Response of bobwhites to habitat management in the Rolling Plains of Texas



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Texas Tech University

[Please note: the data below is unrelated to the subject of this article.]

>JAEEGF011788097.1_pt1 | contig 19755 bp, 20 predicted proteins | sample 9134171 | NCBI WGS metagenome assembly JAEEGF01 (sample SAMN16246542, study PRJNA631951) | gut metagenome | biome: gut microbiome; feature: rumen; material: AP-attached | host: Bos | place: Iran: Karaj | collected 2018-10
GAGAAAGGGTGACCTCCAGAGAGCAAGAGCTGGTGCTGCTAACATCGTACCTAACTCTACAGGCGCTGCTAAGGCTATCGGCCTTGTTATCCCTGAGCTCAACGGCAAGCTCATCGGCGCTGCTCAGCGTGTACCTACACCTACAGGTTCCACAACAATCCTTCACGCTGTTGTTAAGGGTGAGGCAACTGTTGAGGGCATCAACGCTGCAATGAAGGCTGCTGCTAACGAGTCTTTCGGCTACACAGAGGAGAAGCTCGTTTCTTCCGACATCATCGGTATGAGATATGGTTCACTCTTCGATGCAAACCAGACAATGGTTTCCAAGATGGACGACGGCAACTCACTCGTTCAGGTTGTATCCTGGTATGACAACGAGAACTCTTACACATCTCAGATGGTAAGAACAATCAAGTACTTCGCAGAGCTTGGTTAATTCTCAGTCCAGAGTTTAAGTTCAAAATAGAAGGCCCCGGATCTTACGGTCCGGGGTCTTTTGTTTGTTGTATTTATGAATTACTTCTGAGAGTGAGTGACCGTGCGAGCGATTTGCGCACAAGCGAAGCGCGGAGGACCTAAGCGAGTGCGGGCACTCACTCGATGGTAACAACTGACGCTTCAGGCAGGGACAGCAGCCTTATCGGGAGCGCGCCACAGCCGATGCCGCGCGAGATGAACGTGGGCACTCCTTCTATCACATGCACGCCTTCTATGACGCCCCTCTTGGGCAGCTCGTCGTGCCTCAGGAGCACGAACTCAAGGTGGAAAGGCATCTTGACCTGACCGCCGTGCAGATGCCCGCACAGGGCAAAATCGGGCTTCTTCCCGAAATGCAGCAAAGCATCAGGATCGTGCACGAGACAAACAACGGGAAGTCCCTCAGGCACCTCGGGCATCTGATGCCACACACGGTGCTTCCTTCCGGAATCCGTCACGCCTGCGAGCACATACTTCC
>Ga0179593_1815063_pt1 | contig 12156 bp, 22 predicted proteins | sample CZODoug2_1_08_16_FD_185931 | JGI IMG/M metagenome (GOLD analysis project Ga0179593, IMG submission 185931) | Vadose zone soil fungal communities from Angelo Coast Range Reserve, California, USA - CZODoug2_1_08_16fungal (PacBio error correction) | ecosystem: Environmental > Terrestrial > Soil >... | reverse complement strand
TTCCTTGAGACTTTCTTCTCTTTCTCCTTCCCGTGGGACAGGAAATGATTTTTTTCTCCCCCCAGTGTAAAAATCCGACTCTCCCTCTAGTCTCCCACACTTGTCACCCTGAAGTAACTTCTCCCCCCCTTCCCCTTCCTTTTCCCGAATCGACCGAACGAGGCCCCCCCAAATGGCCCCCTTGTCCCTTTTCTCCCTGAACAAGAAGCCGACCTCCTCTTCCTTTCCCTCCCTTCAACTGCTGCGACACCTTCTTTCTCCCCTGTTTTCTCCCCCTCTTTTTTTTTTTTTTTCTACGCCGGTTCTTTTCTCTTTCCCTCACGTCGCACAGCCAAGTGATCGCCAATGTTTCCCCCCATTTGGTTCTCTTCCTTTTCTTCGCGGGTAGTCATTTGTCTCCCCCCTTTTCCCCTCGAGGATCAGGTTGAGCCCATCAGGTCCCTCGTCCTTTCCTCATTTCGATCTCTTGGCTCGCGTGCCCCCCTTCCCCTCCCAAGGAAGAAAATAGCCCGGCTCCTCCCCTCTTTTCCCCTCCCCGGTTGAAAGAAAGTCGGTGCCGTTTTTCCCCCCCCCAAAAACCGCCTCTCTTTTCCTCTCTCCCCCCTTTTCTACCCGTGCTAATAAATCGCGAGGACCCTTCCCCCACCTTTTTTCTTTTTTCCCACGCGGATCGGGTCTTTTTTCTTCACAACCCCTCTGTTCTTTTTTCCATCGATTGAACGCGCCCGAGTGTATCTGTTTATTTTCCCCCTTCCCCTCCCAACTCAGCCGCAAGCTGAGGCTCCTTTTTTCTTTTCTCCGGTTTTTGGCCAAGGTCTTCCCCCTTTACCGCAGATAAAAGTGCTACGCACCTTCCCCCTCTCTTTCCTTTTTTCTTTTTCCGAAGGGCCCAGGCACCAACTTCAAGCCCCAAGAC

Effects of habitat management on bobwhites (Colinus virginianus) were studied from June 1978 through May 1980 in mesquite (Prosopis glandulosa) and sand shinnery oak (Quercus havardii) communities. Management in the mesquite community included spring disking of strips, half-cutting mesquite, and construction of "teepee" style brush piles and livestock exclosures which contained a brush pile. Strips were disked in 2 4-ha exclosures in the sand shinnery oak community. Disking increased (P < 0.05) canopy coverage and distribution of important seed-producing forbs in both communities. Coverage of 10 selected forbs in the mesquite area strips was increased by 171.0 and 77.1% during 1978 and 1979, respectively, while coverage of 6 selected grasses was decreased by 31.5 and 57.3%. Coverage of 9 selected forbs in the sand shinnery oak strips increased 214.0 and 728.0% during 1978 and 1979, respectively, while coverage of 6 selected grasses decreased 80.7 and 62.4%. Sand shinnery oak coverage was 84.0% lower on the disked strips during each year. Bobwhite numbers increased in the managed areas of each habitat. More birds were trapped each month in the managed areas and a large percentage were new captures, which indicated that intense management in mesquite and sand shinnery oak habitats increased ingress of bobwhites and an area's ability to support more birds, even through drought. No significant differences (P > 0.05) were detected in weights of bobwhites between managed and control areas. No definite trends existed for month-to-month survivorship but data from the mesquite areas indicated better survivorship in the managed area during both trapping seasons. Survivorship in the sand shinnery oak areas was similar during both years. Habitat improvement in the mesquite area cost $6.20 and $11.64/bird during 1978 and 1979, respectively. Costs/ha were $7.22 and $10.86 during 1978 and 1979, respectively.